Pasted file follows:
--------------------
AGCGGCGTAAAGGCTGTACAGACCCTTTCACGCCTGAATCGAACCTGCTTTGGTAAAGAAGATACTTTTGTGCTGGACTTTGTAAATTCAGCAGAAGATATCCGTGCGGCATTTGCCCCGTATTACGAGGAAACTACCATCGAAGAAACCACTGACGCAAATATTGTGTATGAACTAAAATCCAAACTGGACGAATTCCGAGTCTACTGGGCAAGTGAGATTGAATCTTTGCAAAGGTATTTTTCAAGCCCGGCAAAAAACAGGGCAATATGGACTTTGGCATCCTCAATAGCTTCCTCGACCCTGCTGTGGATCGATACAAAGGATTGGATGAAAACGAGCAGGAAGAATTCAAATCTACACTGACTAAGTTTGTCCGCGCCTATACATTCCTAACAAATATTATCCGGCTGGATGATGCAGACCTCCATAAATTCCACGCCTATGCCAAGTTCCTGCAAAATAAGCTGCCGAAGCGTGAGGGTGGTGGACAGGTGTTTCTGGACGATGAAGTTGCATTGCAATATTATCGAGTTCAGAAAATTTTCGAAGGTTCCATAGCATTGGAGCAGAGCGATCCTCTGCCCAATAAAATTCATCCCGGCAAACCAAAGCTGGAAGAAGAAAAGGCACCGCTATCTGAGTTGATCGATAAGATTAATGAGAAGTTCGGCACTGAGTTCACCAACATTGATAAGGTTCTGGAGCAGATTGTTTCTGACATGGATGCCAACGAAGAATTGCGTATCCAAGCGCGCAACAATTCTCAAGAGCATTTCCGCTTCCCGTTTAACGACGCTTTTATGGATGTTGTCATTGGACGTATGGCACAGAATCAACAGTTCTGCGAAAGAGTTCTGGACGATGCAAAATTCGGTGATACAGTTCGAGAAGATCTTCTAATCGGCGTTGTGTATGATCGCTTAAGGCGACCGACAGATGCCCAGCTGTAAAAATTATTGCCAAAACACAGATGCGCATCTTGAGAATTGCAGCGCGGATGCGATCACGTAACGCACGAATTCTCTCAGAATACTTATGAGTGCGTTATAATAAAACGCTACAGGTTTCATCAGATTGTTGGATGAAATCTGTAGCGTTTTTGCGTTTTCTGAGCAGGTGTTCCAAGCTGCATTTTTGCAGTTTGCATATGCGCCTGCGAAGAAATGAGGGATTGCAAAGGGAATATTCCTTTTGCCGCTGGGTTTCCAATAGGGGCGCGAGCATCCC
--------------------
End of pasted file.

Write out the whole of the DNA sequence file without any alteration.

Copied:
AGCGGCGTAAAGGCTGTACAGACCCTTTCACGCCTGAATCGAACCTGCTTTGGTAAAGAAGATACTTTTGTGCTGGACTTTGTAAATTCAGCAGAAGATATCCGTGCGGCATTTGCCCCGTATTACGAGGAAACTACCATCGAAGAAACCACTGACGCAAATATTGTGTATGAACTAAAATCCAAACTGGACGAATTCCGAGTCTACTGGGCAAGTGAGATTGAATCTTTGCAAAGGTATTTTTCAAGCCCGGCAAAAAACAGGGCAATATGGACTTTGGCATCCTCAATAGCTTCCTCGACCCTGCTGTGGATCGATACAAAGGATTGGATGAAAACGAGCAGGAAGAATTCAAATCTACACTGACTAAGTTTGTCCGCGCCTATACATTCCTAACAAATATTATCCGGCTGGATGATGCAGACCTCCATAAATTCCACGCCTATGCCAAGTTCCTGCAAAATAAGCTGCCGAAGCGTGAGGGTGGTGGACAGGTGTTTCTGGACGATGAAGTTGCATTGCAATATTATCGAGTTCAGAAAATTTTCGAAGGTTCCATAGCATTGGAGCAGAGCGATCCTCTGCCCAATAAAATTCATCCCGGCAAACCAAAGCTGGAAGAAGAAAAGGCACCGCTATCTGAGTTGATCGATAAGATTAATGAGAAGTTCGGCACTGAGTTCACCAACATTGATAAGGTTCTGGAGCAGATTGTTTCTGACATGGATGCCAACGAAGAATTGCGTATCCAAGCGCGCAACAATTCTCAAGAGCATTTCCGCTTCCCGTTTAACGACGCTTTTATGGATGTTGTCATTGGACGTATGGCACAGAATCAACAGTTCTGCGAAAGAGTTCTGGACGATGCAAAATTCGGTGATACAGTTCGAGAAGATCTTCTAATCGGCGTTGTGTATGATCGCTTAAGGCGACCGACAGATGCCCAGCTGTAAAAATTATTGCCAAAACACAGATGCGCATCTTGAGAATTGCAGCGCGGATGCGATCACGTAACGCACGAATTCTCTCAGAATACTTATGAGTGCGTTATAATAAAACGCTACAGGTTTCATCAGATTGTTGGATGAAATCTGTAGCGTTTTTGCGTTTTCTGAGCAGGTGTTCCAAGCTGCATTTTTGCAGTTTGCATATGCGCCTGCGAAGAAATGAGGGATTGCAAAGGGAATATTCCTTTTGCCGCTGGGTTTCCAATAGGGGCGCGAGCATCCC